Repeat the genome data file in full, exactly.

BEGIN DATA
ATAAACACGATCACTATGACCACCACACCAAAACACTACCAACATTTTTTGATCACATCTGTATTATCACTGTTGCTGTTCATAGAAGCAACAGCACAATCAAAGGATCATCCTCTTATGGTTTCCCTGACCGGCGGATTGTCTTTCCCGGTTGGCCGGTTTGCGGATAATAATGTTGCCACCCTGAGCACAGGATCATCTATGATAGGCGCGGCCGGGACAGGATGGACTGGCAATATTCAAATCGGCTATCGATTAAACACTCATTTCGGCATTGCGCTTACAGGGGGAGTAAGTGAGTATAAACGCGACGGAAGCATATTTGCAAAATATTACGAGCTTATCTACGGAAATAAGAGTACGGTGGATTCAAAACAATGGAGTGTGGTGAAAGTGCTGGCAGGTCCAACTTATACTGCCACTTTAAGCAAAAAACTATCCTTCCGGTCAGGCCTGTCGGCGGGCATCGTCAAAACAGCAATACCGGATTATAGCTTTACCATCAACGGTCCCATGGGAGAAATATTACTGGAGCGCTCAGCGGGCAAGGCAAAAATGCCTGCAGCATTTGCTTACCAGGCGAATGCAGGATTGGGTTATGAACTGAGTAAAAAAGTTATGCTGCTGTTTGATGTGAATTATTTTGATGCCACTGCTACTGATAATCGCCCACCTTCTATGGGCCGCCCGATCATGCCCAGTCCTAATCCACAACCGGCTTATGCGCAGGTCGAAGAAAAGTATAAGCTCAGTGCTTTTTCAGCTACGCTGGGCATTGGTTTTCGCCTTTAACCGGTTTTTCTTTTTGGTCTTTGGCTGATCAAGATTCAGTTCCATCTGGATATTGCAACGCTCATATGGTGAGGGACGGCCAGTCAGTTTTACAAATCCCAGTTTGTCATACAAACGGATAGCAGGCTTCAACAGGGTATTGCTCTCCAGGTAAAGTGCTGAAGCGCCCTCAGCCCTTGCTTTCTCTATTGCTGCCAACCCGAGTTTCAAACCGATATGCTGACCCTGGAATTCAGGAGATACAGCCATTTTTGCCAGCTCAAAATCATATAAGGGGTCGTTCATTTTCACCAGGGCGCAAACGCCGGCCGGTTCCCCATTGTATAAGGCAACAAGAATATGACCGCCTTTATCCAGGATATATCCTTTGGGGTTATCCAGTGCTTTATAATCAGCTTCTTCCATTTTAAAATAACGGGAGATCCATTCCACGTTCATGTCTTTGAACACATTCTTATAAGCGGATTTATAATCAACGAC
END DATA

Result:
ATAAACACGATCACTATGACCACCACACCAAAACACTACCAACATTTTTTGATCACATCTGTATTATCACTGTTGCTGTTCATAGAAGCAACAGCACAATCAAAGGATCATCCTCTTATGGTTTCCCTGACCGGCGGATTGTCTTTCCCGGTTGGCCGGTTTGCGGATAATAATGTTGCCACCCTGAGCACAGGATCATCTATGATAGGCGCGGCCGGGACAGGATGGACTGGCAATATTCAAATCGGCTATCGATTAAACACTCATTTCGGCATTGCGCTTACAGGGGGAGTAAGTGAGTATAAACGCGACGGAAGCATATTTGCAAAATATTACGAGCTTATCTACGGAAATAAGAGTACGGTGGATTCAAAACAATGGAGTGTGGTGAAAGTGCTGGCAGGTCCAACTTATACTGCCACTTTAAGCAAAAAACTATCCTTCCGGTCAGGCCTGTCGGCGGGCATCGTCAAAACAGCAATACCGGATTATAGCTTTACCATCAACGGTCCCATGGGAGAAATATTACTGGAGCGCTCAGCGGGCAAGGCAAAAATGCCTGCAGCATTTGCTTACCAGGCGAATGCAGGATTGGGTTATGAACTGAGTAAAAAAGTTATGCTGCTGTTTGATGTGAATTATTTTGATGCCACTGCTACTGATAATCGCCCACCTTCTATGGGCCGCCCGATCATGCCCAGTCCTAATCCACAACCGGCTTATGCGCAGGTCGAAGAAAAGTATAAGCTCAGTGCTTTTTCAGCTACGCTGGGCATTGGTTTTCGCCTTTAACCGGTTTTTCTTTTTGGTCTTTGGCTGATCAAGATTCAGTTCCATCTGGATATTGCAACGCTCATATGGTGAGGGACGGCCAGTCAGTTTTACAAATCCCAGTTTGTCATACAAACGGATAGCAGGCTTCAACAGGGTATTGCTCTCCAGGTAAAGTGCTGAAGCGCCCTCAGCCCTTGCTTTCTCTATTGCTGCCAACCCGAGTTTCAAACCGATATGCTGACCCTGGAATTCAGGAGATACAGCCATTTTTGCCAGCTCAAAATCATATAAGGGGTCGTTCATTTTCACCAGGGCGCAAACGCCGGCCGGTTCCCCATTGTATAAGGCAACAAGAATATGACCGCCTTTATCCAGGATATATCCTTTGGGGTTATCCAGTGCTTTATAATCAGCTTCTTCCATTTTAAAATAACGGGAGATCCATTCCACGTTCATGTCTTTGAACACATTCTTATAAGCGGATTTATAATCAACGAC